Iowa State seeks to “separate” itself from its 2024 foes via demanding summer workouts

Iowa State football head coach Matt Campbell speaks during the Cyclones Tailgate Tour at MidAmerican Energy RecPlex on Thursday, May 9, 2024, in West Des Moines, Iowa. © Nirmalendu Majumdar/Ames Tribune / USA TODAY NETWORK

 PELLA — Each additional weight plate clinked and clanked with greater resonance.

 The requisite grunts, groans and shouts for one more rep, one last push, served as a percussive soundtrack for a young Matt Campbell’s grueling mission: Getting bigger, stronger and tougher as the summer sun blazed outside Mount Union’s weight room.

 “I loved the summer as a player because it was the one time I felt like I could separate myself from the competition,” Iowa State’s head football coach said at a Tailgate Tour stop at Tamory Hall. “That’s kind of what I talk a lot about with our kids. Everybody’s getting this block. Sometimes we think we’re the only ones in winter conditioning, or spring practice, but everybody’s getting it, but not everybody’s using that time the same way.”

 Campbell’s Cyclones will enter this summer’s strength and conditioning period on a mettle-based mission much their head coach did while starring for the Division III Purple Raiders from 1999-2002.

 ISU returns 19 starters from last season’s team that went 7-6 overall and 6-3 in Big 12 play while reaching a bowl game for the sixth time in the past seven years. So this summer could set the stage for more progress as the Cyclones seek to fully contend for a conference title for the first time since reaching the league championship game in 2000.

 “You say, ‘What’s exciting about this team?’” Campbell said. “Man, they’re searching for what it takes to take the next step. And to be able to have those conversations about creating an edge and using you next eight to 12 weeks better than somebody in Lawrence, Kansas, or somebody in Stillwater, Oklahoma — how do you separate yourself from the pack? I think our kids are hungry to do that. I as a player was hungry to do it. I as a coach love that aspect of it to be quite honest with you.”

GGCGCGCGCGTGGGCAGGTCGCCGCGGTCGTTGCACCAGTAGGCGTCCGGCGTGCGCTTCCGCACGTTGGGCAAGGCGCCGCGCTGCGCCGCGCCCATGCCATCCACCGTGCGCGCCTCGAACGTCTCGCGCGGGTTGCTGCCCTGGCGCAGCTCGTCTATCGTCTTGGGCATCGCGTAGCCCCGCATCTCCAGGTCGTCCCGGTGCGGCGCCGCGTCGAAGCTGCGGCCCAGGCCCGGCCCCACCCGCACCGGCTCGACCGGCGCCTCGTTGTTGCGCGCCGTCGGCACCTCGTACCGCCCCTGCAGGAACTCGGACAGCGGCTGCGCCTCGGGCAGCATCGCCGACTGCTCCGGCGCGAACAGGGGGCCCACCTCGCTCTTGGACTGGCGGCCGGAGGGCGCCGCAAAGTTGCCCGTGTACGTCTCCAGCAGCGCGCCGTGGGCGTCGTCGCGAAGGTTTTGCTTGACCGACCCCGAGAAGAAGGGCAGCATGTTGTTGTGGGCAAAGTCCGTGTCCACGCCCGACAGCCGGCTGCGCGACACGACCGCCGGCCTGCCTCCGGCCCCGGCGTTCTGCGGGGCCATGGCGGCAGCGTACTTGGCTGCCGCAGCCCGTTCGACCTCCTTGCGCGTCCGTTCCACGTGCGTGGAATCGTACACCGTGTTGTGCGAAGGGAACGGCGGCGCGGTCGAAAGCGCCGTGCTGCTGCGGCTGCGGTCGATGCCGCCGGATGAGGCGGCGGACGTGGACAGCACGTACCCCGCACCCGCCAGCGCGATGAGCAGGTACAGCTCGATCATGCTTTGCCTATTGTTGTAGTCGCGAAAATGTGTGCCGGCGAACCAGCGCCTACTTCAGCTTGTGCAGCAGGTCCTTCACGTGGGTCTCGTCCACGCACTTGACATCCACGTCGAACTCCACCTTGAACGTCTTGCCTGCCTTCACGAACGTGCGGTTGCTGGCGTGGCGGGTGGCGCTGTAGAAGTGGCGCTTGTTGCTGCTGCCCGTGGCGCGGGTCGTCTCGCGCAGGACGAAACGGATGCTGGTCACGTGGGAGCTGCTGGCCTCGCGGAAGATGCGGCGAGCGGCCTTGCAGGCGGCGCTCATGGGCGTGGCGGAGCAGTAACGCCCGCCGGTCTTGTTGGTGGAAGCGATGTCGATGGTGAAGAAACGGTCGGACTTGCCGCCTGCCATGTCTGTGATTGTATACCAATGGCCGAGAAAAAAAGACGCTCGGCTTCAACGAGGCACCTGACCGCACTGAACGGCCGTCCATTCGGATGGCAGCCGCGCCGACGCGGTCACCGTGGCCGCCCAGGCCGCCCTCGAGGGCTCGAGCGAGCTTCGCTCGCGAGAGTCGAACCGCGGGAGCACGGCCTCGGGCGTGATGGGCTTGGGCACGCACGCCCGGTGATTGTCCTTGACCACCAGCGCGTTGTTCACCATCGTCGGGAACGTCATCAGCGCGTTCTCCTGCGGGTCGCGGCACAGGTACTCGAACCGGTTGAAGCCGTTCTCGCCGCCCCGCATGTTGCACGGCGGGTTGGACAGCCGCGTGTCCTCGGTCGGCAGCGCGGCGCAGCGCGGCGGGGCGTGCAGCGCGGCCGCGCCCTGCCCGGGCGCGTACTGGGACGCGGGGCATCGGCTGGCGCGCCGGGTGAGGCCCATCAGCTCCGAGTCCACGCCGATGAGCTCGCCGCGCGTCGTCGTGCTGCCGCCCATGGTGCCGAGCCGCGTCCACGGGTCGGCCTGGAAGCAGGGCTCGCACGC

The summer strength and conditioning session affords players their last chance to layer on several pounds of muscle while adhering to a detailed and exacting nutrition plan. In the fall, those efforts tend to bear fruit in the form of fewer injuries, greater depth and the ability to stay fresh for four quarters. All of that, in turn, creates opportunities to carve out more wins, turning winning seasons into more remarkable ones.

 “Us being so young (last season) and us continuing to grow up, I think one area that you can see youth grow is physically,” Campbell said. “I think there’s a whole ‘nother revolution even in this 12-week period before we get back to August that I think is so critical for our football team. You just can’t miss that step.”

 ISU’s players can, however, enjoy some time off. Most of the Cyclones went home after the spring semester ended and won’t return until the tail end of the Memorial Day weekend. They’ll then quickly delve into the arduous slate of summer workouts, building momentum for one of the most eagerly-anticipated seasons of ISU football in recent memory.

 “This group is still so young,” Campbell said. “And I don’t think anybody feels like they’ve arrived.”

 Not even quarterback Rocco Becht, who attained Big 12 freshman offensive player of the year honors last season. Especially not Becht, who is his own sharpest critic.

 “The guys around me build my confidence every single day,” Becht said during spring practice. “That just helps me within the season as well.”

 This season’s schedule sets up favorably after all the summer workouts cease. Five of the Cyclones’ Big 12 games will be at Jack Trice Stadium and only three will be true road games. ISU will also enjoy two bye weeks, which gives coaches more flexibility in planning for the season as the din of the weight room dissolves and the roar of the crowd beckons. 

 “What I do love about the scheduling is you can alter fall camp a little bit because you play two games then get a bye,” Campbell said. “You know there’s a five-game block, and then you get the opportunity to reevaluate, and then you get a five-week sprint to a (possible) conference championship game. We’re really excited. Most of my excitement goes back to this young team (and) what we’ve been about. I think last year could have gone one or two ways, and I think the amount of young kids that got great experience and playing time and the opportunity to gain confidence, I think that was huge for us.”